Marks & Spencer and Ocado have confirmed a deal which will give the High Street retailer a home delivery service for the first time. M&S will buy a 50% share of Ocado’s retail business for £750m.
The joint venture will be called Ocado and will deliver M&S products from September 2020 at the latest, when Ocado’s deal with Waitrose expires.
Under the deal Ocado will also continue to supply its own-label products and big name branded goods. M&S will fund the deal by selling £600m of shares and by cutting its dividend payout to shareholders by 40%.
“We think we’ve paid a fair price,” said Steve Rowe, M&S chief executive.
“It’s the only way we could have gone online within an immediately scalable, profitable and sustainable business,” he said.
He added that one third of M&S business would be online in the future.
M&S shareholders were sceptical – shares fell 8% following the announcement, while Ocado rose by 8%.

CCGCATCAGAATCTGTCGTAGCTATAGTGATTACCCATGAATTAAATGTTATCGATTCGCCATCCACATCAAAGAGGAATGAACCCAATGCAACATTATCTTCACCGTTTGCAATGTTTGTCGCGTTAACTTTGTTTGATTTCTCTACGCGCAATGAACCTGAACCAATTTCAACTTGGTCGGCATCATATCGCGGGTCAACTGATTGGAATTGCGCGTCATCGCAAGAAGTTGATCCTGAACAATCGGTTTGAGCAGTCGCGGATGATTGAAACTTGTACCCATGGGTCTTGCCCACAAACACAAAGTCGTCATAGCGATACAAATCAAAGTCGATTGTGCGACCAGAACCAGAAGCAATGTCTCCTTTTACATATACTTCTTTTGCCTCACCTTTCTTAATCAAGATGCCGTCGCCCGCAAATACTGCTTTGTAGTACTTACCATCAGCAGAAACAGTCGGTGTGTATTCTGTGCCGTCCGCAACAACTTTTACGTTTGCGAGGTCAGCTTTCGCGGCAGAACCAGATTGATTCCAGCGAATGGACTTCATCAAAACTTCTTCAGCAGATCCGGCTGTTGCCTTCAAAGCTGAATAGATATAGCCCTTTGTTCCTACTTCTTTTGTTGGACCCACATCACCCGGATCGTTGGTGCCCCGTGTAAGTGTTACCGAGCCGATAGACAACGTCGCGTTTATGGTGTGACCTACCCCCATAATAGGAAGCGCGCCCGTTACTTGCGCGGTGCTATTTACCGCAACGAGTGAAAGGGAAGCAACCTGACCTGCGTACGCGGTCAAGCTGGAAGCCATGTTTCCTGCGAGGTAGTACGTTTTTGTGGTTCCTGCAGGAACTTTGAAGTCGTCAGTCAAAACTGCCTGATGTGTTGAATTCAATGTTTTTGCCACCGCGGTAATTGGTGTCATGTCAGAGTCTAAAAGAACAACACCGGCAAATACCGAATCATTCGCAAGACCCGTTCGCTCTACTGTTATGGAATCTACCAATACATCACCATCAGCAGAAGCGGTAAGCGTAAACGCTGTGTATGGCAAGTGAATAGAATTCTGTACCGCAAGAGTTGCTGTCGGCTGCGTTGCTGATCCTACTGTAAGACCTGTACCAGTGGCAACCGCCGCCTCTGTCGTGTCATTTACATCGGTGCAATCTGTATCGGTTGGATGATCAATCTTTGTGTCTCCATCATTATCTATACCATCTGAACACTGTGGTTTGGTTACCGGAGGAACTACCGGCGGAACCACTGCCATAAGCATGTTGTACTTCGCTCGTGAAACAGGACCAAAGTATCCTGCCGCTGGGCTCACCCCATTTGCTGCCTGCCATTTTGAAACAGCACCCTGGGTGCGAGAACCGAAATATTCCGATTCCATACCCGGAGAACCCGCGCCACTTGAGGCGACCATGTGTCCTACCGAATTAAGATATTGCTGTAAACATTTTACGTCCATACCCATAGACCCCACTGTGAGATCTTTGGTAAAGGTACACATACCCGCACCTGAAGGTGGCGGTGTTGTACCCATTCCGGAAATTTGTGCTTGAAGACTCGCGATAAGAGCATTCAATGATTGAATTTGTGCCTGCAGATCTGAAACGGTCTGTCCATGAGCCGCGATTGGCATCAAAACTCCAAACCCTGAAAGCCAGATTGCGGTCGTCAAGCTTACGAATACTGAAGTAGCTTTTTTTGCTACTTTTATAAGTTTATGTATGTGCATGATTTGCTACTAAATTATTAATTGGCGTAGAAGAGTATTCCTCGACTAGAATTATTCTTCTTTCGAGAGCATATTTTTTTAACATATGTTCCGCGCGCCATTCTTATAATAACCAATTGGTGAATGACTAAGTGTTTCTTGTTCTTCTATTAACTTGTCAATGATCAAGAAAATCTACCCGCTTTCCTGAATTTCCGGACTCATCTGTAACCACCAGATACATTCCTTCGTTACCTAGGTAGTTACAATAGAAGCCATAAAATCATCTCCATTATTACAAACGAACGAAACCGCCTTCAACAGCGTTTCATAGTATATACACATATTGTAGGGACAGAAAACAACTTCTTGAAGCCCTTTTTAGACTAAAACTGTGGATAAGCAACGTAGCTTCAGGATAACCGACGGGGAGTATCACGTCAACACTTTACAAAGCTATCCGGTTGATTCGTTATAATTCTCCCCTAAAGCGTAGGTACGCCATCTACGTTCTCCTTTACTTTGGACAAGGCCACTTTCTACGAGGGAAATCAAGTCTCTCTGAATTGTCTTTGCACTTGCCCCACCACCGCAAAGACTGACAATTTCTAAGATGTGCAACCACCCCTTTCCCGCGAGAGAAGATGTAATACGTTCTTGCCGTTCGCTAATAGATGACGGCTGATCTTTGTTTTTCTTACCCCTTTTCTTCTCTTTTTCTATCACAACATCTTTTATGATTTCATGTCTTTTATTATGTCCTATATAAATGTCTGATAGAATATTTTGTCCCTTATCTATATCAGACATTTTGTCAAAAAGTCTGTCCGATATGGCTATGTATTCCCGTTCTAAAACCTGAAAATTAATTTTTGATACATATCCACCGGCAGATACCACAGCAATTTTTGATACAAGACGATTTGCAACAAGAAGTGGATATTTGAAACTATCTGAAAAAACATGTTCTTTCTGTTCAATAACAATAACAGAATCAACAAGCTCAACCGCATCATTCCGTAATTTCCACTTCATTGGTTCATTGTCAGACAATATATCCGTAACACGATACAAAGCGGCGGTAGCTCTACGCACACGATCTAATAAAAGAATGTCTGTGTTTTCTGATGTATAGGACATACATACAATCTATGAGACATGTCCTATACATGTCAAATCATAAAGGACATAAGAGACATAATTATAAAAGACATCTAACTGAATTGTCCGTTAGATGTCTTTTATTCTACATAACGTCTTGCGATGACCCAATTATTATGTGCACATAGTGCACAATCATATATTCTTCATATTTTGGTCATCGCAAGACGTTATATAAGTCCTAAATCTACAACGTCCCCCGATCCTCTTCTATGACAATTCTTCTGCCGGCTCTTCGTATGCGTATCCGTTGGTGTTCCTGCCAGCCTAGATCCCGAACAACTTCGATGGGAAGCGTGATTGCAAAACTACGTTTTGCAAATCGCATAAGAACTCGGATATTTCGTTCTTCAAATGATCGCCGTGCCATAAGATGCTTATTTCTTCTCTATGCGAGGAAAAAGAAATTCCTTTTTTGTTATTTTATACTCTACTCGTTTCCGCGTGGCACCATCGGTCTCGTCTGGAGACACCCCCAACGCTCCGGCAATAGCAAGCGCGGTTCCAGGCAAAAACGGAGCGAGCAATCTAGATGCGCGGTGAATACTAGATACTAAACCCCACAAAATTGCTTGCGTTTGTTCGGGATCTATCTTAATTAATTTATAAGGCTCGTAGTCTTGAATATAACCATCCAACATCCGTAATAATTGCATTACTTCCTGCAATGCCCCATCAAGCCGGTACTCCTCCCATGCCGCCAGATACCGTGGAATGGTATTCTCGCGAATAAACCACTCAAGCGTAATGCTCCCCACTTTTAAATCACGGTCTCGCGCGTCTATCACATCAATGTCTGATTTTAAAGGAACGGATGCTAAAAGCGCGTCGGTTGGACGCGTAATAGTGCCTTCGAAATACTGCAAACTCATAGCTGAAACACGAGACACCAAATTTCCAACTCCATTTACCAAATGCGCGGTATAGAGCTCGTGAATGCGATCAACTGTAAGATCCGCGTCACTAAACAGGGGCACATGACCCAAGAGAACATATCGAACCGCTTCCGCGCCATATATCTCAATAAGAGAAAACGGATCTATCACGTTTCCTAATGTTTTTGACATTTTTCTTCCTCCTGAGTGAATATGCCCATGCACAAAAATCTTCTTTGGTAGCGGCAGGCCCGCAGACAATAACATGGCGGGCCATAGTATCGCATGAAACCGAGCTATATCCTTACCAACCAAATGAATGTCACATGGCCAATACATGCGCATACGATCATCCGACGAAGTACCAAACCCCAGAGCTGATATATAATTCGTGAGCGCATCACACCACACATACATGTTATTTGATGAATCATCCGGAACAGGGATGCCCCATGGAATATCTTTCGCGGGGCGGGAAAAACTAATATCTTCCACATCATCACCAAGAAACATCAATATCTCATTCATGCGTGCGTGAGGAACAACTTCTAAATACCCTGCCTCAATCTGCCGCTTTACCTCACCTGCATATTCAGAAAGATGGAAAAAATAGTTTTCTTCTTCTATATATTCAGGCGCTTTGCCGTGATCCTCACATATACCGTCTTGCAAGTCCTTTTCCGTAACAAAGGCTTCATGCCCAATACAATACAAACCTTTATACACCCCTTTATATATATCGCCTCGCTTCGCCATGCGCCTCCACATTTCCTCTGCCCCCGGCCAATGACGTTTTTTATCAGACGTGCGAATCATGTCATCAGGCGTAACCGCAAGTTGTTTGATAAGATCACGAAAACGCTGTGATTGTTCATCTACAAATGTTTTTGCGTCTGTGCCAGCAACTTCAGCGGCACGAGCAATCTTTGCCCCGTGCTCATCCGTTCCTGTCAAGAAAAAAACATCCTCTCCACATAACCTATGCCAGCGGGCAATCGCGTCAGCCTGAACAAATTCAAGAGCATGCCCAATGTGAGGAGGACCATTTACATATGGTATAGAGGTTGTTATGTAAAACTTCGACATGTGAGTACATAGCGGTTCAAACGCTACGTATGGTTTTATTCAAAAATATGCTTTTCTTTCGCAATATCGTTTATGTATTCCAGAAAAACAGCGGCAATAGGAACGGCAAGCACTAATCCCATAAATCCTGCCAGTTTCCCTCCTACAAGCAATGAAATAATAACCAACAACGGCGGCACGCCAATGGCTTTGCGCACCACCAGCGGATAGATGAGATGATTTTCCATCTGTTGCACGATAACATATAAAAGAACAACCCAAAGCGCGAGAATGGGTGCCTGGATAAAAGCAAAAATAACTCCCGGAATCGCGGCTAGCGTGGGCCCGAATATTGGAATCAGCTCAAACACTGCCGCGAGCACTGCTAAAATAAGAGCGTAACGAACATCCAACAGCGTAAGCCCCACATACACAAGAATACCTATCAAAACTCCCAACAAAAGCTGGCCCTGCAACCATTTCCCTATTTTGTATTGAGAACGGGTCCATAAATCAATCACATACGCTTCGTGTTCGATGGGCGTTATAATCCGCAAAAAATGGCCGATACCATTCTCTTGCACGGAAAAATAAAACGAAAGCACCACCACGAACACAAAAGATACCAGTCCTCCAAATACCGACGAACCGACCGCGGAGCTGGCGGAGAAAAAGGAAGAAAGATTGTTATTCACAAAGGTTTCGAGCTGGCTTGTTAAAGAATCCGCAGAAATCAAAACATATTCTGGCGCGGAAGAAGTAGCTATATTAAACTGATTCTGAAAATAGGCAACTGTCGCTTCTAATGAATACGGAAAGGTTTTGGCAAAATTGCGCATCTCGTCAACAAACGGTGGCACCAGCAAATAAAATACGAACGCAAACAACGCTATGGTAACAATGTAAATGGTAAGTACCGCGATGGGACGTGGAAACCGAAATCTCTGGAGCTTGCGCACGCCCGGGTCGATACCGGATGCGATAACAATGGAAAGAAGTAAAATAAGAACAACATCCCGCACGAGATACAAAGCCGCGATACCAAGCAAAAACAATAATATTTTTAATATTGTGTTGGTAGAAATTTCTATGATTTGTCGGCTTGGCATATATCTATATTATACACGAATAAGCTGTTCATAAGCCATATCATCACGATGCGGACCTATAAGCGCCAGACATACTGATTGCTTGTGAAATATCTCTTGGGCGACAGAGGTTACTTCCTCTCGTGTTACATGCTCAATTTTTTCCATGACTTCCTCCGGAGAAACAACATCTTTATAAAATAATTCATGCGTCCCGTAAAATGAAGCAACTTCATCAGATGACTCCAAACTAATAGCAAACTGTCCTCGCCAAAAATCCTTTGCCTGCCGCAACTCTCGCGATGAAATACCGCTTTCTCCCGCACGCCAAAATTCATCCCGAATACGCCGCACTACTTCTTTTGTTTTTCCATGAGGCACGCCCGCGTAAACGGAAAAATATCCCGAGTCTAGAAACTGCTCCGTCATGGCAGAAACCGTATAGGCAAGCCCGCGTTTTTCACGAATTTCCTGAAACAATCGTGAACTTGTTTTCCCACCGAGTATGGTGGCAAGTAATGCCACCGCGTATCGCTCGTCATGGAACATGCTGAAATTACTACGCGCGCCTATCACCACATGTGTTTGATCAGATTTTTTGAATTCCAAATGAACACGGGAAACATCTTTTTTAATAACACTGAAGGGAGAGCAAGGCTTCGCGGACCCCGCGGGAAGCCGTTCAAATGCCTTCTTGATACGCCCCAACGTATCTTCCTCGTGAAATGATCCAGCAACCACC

Neil Wilson, chief markets analyst at Markets.com, questioned whether the value of a shop with M&S was big enough for online shopping.
“Basket sizes at M&S are extremely small relative to other larger supermarkets and significantly below the current Ocado minimum for delivery.
“I would also query whether M&S can retain the current Ocado customer base who are used to getting Waitrose products. There is a high risk of customer leakage as consumers rotate to Waitrose’s in-house delivery service.”
Ocado founder and chief executive Tim Steiner told the BBC of the 50,000 products it currently sold, about 4,500 were Waitrose branded.
When the new joint venture is up and running these would be replaced by more than 4,500 M&S products, he added.
Commenting on the deal, Waitrose managing director Rob Collins said the supermarket chain had strengthened its own online business “significantly” and that it planned to double Waitrose.com within five years.